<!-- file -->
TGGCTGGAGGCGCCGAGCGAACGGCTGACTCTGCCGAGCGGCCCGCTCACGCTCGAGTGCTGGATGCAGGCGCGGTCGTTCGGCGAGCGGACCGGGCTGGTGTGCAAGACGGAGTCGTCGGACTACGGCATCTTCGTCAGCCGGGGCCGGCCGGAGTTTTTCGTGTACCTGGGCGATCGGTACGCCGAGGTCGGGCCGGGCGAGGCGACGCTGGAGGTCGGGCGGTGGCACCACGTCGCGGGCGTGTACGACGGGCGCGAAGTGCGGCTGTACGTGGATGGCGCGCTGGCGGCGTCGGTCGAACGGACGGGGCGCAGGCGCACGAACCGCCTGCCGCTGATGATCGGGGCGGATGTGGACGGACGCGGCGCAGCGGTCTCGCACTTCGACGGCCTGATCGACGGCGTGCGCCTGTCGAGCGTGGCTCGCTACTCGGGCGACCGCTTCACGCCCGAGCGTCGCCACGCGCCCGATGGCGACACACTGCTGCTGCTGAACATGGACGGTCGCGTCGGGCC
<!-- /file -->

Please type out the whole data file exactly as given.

TGGCTGGAGGCGCCGAGCGAACGGCTGACTCTGCCGAGCGGCCCGCTCACGCTCGAGTGCTGGATGCAGGCGCGGTCGTTCGGCGAGCGGACCGGGCTGGTGTGCAAGACGGAGTCGTCGGACTACGGCATCTTCGTCAGCCGGGGCCGGCCGGAGTTTTTCGTGTACCTGGGCGATCGGTACGCCGAGGTCGGGCCGGGCGAGGCGACGCTGGAGGTCGGGCGGTGGCACCACGTCGCGGGCGTGTACGACGGGCGCGAAGTGCGGCTGTACGTGGATGGCGCGCTGGCGGCGTCGGTCGAACGGACGGGGCGCAGGCGCACGAACCGCCTGCCGCTGATGATCGGGGCGGATGTGGACGGACGCGGCGCAGCGGTCTCGCACTTCGACGGCCTGATCGACGGCGTGCGCCTGTCGAGCGTGGCTCGCTACTCGGGCGACCGCTTCACGCCCGAGCGTCGCCACGCGCCCGATGGCGACACACTGCTGCTGCTGAACATGGACGGTCGCGTCGGGCC